A space odyssey turned into reality in 2001, when a California multi-millionaire Dennis Tito paid $20 million to be taken by the Russian Soyuz spacecraft to spend seven days aboard the International Space Station (ISS). MirCorp and Space Adventures, commercial space companies, helped Tito organize a ride up to the Earth’s orbit. If you think Tito was the only one crazy enough to pay 20 million for a ride to ISS, you are wrong. Between 2001 and 2009, Space Adventures, a company founded in 1998, put seven tourists on board of Soyuz and sent them on a journey to the International Space Station and back to Earth.[/caption]
In 2009, the Soyuz stopped taking passengers on board as the ISS’s crew has increased from three to six people, and therefore all the places aboard Soyuz have been reserved for the astronauts. However, Russia has recently announced that it will be able to send tourist into space again as it plans to increase its production of spacecrafts from four to five vehicles per year. That means that from 2012 two space tourists a year will be able to make their cosmic journey dream a reality.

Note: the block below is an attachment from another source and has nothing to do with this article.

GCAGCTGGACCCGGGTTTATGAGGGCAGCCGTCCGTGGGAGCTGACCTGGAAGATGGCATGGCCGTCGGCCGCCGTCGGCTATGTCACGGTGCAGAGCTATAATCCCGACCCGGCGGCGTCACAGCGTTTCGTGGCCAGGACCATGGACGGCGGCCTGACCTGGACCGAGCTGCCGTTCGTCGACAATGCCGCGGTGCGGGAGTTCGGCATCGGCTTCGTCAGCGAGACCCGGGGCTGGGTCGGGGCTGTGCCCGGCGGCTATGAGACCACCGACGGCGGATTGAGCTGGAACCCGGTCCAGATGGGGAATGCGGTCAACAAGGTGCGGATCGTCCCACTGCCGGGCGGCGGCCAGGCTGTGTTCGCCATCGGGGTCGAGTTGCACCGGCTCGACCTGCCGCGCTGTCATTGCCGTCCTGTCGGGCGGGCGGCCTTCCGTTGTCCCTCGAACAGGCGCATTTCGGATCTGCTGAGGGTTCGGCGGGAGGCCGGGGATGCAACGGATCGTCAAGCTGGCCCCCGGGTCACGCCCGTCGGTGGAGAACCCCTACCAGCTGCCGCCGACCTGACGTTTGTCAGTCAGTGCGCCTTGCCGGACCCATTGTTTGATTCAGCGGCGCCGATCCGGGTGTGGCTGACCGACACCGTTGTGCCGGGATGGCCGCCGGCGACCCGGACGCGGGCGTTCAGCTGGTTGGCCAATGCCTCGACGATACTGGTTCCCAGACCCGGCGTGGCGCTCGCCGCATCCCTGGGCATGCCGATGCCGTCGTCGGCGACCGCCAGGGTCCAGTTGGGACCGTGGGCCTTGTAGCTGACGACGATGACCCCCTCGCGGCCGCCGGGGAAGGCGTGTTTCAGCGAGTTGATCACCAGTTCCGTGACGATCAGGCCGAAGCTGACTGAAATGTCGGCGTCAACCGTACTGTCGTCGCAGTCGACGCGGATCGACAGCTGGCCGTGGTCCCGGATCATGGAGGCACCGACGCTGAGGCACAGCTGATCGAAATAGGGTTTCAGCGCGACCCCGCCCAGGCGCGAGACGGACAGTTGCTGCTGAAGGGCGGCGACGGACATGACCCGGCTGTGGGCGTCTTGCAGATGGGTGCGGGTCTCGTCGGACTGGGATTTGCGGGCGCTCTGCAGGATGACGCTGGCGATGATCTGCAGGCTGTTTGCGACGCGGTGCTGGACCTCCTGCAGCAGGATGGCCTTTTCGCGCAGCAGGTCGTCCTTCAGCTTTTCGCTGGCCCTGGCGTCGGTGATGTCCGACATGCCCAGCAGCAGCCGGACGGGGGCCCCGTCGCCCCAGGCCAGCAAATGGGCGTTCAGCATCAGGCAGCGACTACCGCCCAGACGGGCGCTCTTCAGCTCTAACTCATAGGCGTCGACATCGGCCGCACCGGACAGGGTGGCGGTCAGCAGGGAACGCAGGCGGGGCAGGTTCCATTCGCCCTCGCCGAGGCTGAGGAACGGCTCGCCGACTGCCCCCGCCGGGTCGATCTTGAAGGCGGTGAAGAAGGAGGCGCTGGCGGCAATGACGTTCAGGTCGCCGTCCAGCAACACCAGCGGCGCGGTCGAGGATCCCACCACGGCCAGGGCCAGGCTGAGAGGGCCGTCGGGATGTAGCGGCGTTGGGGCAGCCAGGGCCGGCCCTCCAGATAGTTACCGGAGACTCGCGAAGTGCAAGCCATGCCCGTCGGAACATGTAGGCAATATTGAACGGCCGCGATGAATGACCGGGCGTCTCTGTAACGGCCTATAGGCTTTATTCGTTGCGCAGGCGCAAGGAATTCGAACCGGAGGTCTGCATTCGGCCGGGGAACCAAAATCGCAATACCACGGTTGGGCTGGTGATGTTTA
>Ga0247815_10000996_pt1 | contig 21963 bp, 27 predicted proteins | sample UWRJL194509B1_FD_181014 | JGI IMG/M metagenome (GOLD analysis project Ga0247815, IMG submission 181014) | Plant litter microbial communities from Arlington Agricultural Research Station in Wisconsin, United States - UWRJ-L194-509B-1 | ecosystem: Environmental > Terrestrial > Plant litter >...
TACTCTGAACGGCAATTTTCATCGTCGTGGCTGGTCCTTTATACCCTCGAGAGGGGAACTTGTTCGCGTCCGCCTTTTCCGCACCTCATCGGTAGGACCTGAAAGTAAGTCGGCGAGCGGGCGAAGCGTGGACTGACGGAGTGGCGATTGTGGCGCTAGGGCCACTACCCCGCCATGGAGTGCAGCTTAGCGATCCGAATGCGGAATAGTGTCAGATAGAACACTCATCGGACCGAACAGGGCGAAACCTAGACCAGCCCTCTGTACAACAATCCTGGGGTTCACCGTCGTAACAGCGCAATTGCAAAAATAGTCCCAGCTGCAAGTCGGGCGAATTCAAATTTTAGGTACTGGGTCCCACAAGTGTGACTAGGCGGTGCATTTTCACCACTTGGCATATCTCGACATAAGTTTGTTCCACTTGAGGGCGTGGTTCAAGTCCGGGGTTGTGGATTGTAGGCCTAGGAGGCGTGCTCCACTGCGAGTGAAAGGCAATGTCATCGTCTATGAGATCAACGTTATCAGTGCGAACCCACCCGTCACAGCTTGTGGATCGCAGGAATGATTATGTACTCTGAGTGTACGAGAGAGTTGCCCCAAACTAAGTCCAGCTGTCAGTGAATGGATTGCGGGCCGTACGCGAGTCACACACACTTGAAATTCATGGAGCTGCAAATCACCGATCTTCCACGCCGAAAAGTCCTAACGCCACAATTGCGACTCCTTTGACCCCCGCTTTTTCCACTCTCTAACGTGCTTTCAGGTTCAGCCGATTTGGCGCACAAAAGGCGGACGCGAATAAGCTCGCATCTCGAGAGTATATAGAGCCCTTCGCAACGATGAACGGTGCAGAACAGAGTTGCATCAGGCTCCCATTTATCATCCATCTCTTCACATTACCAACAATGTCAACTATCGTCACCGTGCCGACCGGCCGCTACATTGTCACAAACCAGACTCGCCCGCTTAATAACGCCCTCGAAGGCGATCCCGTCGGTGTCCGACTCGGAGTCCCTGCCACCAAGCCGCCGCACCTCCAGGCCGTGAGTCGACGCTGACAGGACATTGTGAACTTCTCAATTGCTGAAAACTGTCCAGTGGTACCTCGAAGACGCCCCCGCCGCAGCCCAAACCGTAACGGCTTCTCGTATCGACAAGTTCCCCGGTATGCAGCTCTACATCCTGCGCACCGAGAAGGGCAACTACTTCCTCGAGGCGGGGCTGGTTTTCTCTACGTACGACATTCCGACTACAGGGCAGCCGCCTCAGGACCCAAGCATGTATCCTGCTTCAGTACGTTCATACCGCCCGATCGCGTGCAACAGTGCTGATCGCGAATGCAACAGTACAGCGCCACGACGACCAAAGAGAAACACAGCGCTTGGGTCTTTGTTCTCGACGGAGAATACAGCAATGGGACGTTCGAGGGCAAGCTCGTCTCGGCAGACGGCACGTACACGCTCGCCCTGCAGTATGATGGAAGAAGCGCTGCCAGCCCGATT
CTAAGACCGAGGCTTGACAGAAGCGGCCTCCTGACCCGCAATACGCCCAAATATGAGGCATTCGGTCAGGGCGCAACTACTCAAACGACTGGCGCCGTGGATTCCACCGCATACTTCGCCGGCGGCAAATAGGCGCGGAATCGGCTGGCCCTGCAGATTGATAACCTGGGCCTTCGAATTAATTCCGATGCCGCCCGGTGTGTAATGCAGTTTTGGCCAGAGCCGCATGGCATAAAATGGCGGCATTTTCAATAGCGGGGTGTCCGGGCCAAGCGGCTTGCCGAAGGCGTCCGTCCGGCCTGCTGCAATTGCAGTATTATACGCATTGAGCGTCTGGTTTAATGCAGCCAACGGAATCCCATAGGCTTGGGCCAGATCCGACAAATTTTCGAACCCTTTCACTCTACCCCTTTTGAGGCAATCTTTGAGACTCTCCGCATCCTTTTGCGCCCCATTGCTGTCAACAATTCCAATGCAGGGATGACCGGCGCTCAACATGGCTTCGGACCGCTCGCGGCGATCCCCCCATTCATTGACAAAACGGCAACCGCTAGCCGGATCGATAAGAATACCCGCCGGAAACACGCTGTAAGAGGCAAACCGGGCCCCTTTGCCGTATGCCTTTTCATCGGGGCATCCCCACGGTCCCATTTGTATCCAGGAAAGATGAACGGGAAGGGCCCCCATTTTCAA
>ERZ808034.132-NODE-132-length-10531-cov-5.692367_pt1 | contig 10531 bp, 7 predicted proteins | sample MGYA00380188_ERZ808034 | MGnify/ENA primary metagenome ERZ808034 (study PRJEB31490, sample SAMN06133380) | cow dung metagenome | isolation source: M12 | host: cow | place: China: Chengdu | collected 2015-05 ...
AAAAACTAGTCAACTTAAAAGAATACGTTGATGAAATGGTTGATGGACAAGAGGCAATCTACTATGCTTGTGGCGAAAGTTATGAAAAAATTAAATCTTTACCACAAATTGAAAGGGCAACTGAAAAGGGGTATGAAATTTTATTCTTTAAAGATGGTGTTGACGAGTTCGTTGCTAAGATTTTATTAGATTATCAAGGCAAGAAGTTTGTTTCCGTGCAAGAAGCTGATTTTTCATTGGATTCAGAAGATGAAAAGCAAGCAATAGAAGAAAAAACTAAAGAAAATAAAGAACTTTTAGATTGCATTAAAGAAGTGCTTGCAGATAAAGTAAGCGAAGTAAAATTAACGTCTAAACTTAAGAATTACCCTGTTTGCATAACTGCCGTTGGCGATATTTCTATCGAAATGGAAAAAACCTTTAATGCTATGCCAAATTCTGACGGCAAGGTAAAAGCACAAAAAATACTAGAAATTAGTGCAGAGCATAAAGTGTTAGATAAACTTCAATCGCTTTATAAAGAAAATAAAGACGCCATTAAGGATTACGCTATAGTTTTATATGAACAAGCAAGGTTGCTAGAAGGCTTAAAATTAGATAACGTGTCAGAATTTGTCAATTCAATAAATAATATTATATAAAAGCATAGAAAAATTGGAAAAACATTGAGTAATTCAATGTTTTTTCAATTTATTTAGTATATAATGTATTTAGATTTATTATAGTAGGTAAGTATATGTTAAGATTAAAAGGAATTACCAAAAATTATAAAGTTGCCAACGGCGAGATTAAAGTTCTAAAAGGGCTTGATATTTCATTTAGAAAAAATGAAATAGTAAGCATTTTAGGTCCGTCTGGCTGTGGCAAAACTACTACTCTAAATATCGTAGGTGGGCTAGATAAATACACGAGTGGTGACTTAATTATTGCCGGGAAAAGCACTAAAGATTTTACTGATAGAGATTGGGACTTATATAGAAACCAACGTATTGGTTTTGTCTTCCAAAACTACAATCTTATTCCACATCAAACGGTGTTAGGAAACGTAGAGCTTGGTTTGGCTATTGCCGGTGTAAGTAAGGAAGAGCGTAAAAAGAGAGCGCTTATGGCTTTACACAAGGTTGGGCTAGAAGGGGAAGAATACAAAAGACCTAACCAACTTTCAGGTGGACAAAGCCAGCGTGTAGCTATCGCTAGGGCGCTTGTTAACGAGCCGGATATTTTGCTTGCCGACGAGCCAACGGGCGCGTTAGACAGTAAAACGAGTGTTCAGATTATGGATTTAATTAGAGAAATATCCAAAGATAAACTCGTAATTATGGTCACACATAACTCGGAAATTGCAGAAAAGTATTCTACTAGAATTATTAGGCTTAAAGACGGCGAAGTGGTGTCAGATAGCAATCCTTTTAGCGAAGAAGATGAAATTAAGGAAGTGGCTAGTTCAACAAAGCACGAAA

Although the current cost of a ten-day trip into orbit is estimated at $35 million, the list of candidates eager to fly into space lengthens year by year. At present, only the Space Adventure has been authorized by Roscosmos, the Russian Federal Space Agency, to select tourist passengers, though a number of space agencies developing their own space tourism programs has started to grow since the beginning of the 2000s.
To conclude, space travel has already become reality and nothing seems to be impossible for those with millions in their pockets. But it’s only a matter of time when the price for a return flight into orbit goes down to become affordable for many of us. Apparently, the Japanese Rocket Society that has been working on space tourism since 1993 estimates that the price for a cosmic trip will decline to between $10,000 and $50,000 in not longer than ten years!
A brief look at the history of aviation would be enough to draw a conclusion that these figures could become real. Who would have thought at the beginning of the 1950s when the development of civil jet grew that fifty years later worldwide air passenger numbers will total to over 4 billion people a year and flights will be at bargain prices?
In the meantime, while waiting for the era of affordable suborbital flights, you may try some other cosmic adventures such as zero gravity flights in specially modified airplanes, witnessing the launching of spacecrafts as they head for the ISS or experience a spacewalk in the real spacewalk simulator. These ultimate space escapades are available starting at around $5,000.